AKA’s 2016 Single ‘Dreamwork’ Has Gone 5 Times Diamond

Four of AKA's singles have been certified multi platinum and diamond.

In what's a first in South African hip-hop, and possibly South African music, AKA's 2016 single "Dreamwork," which features Yanga Chief, has been certified five times diamond by RiSA. The announcement was made at a private event in a fancy restaurant somewhere in the north of Joburg.


On the night, it was also announced that "One Time," a single AKA released in the same year, has also gone diamond. "The World is Yours" (2017) and "Caiphus Song" (2017) have also both gone eight times platinum. "The said that song was rubbish," AKA chipped in about "Caiphus Song."

"I would like to thank Yanga Chief, me and him did a lot of hard work on these songs. And also, thanks to Vth Season—Benza and Ninel, Tshiamo. And obviously, Sony," said the artist and producer.

This is a big year for AKA (just like all other years since 2011). His sophomore album Levels (2014) was certified seven times platinum in July. The album has also amassed over 11.9 million video views and 28 million combined streams.

AKA's latest album Touch My Blood (2018) was certified double platinum in March.

Platinum status is equivalent to 30,000 copies in South Africa. Diamond is ten times that, so "Dreamwork" has moved at least 1,5 million in sales. "One Time" has moved more than 300,000 copies and "The World is Yours" and "Caiphus Song" have each moved at least 240,000. Serious numbers, if you ask us.

AKA is currently working on a new album, which is believed to be coming this year. Last week, Supa Mega released two singles "Main Ou's" featuring YoungstaCPT and "F.R.E.E" which features Riky Rick and DJ Tira.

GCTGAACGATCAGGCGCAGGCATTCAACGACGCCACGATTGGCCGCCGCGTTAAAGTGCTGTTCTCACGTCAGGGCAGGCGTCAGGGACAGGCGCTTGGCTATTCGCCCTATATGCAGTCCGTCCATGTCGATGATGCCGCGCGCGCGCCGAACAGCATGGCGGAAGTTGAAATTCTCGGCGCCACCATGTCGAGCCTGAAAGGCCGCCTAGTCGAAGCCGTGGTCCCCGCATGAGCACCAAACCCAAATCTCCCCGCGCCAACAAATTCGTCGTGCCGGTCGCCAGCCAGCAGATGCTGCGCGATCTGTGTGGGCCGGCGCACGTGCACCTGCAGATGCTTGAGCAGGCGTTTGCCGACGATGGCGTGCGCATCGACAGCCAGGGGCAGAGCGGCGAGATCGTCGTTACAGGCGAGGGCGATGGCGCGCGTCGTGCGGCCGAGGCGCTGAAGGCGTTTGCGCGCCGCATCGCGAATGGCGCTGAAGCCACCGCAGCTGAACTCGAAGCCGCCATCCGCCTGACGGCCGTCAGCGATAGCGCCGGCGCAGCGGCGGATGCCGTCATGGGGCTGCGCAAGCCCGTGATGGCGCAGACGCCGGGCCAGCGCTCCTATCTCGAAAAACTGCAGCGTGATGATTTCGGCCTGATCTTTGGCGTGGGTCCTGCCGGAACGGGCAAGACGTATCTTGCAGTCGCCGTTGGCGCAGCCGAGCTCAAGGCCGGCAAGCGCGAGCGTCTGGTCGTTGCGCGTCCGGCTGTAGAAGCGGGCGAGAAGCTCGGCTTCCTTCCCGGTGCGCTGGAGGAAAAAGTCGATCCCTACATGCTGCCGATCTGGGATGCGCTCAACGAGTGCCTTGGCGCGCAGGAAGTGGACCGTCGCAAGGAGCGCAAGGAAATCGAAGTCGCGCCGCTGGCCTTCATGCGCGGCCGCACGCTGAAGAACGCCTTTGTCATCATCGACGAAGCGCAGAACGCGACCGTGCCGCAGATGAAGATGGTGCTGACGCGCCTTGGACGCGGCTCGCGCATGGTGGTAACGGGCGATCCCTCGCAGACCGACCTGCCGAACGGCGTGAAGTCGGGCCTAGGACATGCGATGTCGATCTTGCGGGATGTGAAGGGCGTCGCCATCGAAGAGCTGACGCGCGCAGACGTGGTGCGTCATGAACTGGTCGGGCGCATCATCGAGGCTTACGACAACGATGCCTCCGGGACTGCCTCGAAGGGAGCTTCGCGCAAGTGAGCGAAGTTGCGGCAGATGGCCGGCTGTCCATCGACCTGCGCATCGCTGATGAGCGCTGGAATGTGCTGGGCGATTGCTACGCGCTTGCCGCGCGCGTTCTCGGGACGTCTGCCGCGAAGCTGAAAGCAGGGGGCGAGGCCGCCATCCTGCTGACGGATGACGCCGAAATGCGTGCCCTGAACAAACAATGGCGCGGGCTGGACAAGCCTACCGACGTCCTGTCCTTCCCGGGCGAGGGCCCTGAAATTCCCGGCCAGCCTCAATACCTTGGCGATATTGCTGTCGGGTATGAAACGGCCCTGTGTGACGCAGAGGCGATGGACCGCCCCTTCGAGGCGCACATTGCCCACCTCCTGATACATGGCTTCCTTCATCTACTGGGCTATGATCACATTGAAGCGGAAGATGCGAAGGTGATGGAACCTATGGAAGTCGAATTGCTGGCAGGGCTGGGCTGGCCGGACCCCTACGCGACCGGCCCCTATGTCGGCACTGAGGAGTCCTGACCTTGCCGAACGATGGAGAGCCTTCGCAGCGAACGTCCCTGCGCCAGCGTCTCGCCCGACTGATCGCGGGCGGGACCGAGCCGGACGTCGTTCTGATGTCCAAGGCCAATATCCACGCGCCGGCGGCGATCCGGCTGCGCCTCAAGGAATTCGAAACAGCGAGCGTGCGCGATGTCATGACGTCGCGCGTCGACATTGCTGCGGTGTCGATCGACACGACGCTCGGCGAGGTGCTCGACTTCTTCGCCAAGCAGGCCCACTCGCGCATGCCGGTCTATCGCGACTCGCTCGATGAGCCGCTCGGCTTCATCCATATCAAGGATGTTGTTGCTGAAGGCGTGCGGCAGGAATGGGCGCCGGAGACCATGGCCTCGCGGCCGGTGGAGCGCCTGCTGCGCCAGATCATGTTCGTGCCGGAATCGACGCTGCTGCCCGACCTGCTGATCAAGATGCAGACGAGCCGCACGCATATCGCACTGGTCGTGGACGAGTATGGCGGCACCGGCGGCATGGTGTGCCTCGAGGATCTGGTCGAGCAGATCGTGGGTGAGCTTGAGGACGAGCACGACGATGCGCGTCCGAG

Stream the singles below:


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A brief history of Ethio-jazz cultural exchange featuring songs by Nas & Damian Marley, K'naan, Madlib and more.

This article was originally published on OkayAfrica in March, 2017. We're republishing it here for our Crossroads series.

It's 2000 something. I'm holed up in my bedroom searching for samples to chop up on Fruity Loops. While deep into the free-market jungle of Amazon's suggested music section, I stumble across a compilation of Ethiopian music with faded pictures of nine guys jamming in white suit jackets. I press play on the 30 second sample.

My mind races with the opportunities these breakbeats offered a budding beat maker. Catchy organs, swinging horns, funky guitar riffs, soulful melodies and grainy and pained vocalists swoon over love lost and gained. Sung in my mother tongue—Amharic—this was a far cry from the corny synthesizer music of the 1990s that my parents played on Saturday mornings. I could actually sample this shit.

The next day, I burn a CD and pop it into my dad's car. His eyes light up when the first notes ooze out of the speakers. “Where did you get this?" He asks puzzlingly. “The internet," I respond smiling.

In the 1970s my dad was one of thousands of high school students in Addis Ababa protesting the monarchy. The protests eventually created instability which lead to a coup d'état. The monarchy was overthrown and a Marxist styled military junta composed of low ranking officers called the Derg came to power. The new regime subsequently banned music they deemed to be counter revolutionary. When the Derg came into power, Amha Eshete, a pioneering record producer and founder of Ahma Records, fled to the US and the master recordings of his label's tracks somehow ended up in a warehouse in Greece.

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